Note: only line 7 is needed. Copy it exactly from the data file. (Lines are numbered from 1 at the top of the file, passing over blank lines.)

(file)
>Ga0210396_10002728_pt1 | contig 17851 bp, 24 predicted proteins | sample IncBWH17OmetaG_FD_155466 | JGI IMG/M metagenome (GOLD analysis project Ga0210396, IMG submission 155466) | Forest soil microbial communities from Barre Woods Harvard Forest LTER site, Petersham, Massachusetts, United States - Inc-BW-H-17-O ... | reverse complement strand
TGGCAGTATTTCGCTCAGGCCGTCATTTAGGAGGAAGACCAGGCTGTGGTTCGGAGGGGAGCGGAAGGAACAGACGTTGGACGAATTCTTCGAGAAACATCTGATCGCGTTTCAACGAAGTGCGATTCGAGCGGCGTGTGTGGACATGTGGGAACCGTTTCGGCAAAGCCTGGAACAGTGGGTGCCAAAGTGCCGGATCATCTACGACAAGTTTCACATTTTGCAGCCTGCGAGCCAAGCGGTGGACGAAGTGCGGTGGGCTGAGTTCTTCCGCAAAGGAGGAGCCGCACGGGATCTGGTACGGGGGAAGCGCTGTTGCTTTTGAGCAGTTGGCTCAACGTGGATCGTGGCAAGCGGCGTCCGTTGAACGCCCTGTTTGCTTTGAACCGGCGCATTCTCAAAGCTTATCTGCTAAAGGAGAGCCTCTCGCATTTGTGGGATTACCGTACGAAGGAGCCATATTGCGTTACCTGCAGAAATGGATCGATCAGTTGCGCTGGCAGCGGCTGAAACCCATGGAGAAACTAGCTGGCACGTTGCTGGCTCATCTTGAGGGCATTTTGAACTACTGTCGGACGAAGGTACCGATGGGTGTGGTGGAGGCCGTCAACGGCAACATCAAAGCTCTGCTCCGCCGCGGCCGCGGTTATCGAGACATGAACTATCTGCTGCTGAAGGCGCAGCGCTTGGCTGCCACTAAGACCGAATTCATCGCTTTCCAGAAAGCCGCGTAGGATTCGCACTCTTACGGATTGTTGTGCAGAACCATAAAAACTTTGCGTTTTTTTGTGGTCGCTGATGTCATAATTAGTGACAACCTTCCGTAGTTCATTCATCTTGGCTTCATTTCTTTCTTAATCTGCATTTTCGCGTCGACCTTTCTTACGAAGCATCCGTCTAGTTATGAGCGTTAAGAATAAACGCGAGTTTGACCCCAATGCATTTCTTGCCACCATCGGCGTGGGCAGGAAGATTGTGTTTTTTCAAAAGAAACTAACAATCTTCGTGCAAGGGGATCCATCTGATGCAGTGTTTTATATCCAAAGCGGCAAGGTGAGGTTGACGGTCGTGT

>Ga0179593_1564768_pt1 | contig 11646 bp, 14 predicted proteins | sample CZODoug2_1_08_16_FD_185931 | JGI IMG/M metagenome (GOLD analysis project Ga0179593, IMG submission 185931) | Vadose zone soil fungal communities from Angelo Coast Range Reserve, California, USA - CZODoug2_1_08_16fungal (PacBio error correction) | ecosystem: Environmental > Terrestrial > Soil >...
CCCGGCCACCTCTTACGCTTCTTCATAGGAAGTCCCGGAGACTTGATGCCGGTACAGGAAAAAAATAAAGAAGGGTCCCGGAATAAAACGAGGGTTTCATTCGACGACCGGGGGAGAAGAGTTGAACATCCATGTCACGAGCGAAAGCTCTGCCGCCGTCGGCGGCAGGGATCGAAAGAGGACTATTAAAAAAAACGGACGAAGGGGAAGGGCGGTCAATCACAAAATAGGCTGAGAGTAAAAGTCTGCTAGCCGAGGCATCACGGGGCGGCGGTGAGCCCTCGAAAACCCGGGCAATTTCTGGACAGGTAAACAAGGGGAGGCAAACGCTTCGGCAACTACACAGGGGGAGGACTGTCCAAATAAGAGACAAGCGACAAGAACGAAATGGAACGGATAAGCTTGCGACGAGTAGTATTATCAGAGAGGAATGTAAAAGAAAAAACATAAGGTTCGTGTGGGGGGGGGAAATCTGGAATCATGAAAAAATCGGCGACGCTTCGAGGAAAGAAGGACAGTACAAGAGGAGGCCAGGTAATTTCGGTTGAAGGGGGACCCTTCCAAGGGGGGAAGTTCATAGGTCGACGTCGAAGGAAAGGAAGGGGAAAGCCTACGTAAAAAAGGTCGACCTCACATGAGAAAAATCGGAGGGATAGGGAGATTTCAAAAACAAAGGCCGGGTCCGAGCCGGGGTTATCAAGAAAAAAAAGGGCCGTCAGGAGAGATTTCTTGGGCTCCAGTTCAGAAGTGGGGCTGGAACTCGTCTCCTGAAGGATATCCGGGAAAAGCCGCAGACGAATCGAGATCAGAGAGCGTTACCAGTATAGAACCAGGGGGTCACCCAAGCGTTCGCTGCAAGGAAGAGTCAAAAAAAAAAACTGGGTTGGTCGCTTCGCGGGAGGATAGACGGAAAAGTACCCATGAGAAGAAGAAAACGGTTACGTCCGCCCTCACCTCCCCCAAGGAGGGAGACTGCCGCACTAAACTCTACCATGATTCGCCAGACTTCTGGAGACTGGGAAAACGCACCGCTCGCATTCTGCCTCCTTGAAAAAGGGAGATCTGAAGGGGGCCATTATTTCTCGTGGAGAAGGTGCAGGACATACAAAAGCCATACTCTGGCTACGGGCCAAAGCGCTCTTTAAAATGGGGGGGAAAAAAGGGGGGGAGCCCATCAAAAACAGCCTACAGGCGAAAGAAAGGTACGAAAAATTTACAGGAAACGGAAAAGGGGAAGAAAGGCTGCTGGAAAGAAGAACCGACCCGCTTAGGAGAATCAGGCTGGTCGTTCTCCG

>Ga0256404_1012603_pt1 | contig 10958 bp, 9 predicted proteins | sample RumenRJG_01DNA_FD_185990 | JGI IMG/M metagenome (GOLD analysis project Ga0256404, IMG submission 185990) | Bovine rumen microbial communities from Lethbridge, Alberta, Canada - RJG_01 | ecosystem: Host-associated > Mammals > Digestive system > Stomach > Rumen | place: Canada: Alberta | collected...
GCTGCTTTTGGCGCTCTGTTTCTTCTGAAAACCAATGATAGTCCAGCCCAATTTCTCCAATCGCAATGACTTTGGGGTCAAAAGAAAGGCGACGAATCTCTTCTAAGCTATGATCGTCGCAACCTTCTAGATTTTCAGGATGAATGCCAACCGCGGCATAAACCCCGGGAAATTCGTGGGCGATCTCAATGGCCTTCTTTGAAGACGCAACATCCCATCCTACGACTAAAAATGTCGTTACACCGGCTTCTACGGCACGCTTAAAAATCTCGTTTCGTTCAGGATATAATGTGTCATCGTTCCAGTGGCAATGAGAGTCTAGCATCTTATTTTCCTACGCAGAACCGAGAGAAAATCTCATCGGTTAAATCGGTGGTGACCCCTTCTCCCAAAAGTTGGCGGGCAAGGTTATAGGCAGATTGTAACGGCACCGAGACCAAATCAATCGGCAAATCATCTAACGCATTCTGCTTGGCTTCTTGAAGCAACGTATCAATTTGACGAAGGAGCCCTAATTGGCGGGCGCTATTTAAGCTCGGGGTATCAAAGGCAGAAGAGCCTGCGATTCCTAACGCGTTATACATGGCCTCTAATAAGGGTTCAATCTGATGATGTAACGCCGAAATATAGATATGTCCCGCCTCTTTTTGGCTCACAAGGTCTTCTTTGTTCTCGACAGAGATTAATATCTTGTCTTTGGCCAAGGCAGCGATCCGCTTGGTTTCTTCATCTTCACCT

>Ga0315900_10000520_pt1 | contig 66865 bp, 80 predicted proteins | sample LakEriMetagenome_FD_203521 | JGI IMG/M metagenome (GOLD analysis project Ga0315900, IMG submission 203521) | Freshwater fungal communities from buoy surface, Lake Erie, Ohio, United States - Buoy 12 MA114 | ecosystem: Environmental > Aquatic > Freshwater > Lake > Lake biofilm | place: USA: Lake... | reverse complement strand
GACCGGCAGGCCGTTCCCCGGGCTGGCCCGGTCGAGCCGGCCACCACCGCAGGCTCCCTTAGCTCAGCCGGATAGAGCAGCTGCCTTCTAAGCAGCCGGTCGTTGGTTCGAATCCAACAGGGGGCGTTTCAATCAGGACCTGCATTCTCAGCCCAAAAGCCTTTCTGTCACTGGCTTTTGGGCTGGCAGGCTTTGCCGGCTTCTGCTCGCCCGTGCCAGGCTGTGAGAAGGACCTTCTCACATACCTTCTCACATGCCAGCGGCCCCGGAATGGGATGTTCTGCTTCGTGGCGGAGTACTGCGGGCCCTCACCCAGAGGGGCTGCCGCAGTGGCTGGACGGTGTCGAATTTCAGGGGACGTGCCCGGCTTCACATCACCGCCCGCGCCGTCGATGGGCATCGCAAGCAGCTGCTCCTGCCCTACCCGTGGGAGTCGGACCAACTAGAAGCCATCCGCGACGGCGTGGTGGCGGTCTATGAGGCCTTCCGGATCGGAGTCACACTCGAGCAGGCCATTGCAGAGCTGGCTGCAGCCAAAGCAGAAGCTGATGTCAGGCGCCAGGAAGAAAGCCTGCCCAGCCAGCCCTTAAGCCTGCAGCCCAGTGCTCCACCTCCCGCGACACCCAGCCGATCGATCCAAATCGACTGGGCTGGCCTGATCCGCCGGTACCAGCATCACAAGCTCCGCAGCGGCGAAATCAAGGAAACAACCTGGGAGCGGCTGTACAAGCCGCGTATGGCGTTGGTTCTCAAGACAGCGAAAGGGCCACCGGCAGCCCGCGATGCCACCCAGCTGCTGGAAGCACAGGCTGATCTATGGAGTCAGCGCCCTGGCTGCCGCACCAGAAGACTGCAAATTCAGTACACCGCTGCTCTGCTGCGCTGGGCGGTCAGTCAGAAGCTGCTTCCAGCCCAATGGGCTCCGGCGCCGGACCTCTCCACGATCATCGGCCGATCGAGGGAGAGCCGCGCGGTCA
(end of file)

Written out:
>Ga0315900_10000520_pt1 | contig 66865 bp, 80 predicted proteins | sample LakEriMetagenome_FD_203521 | JGI IMG/M metagenome (GOLD analysis project Ga0315900, IMG submission 203521) | Freshwater fungal communities from buoy surface, Lake Erie, Ohio, United States - Buoy 12 MA114 | ecosystem: Environmental > Aquatic > Freshwater > Lake > Lake biofilm | place: USA: Lake... | reverse complement strand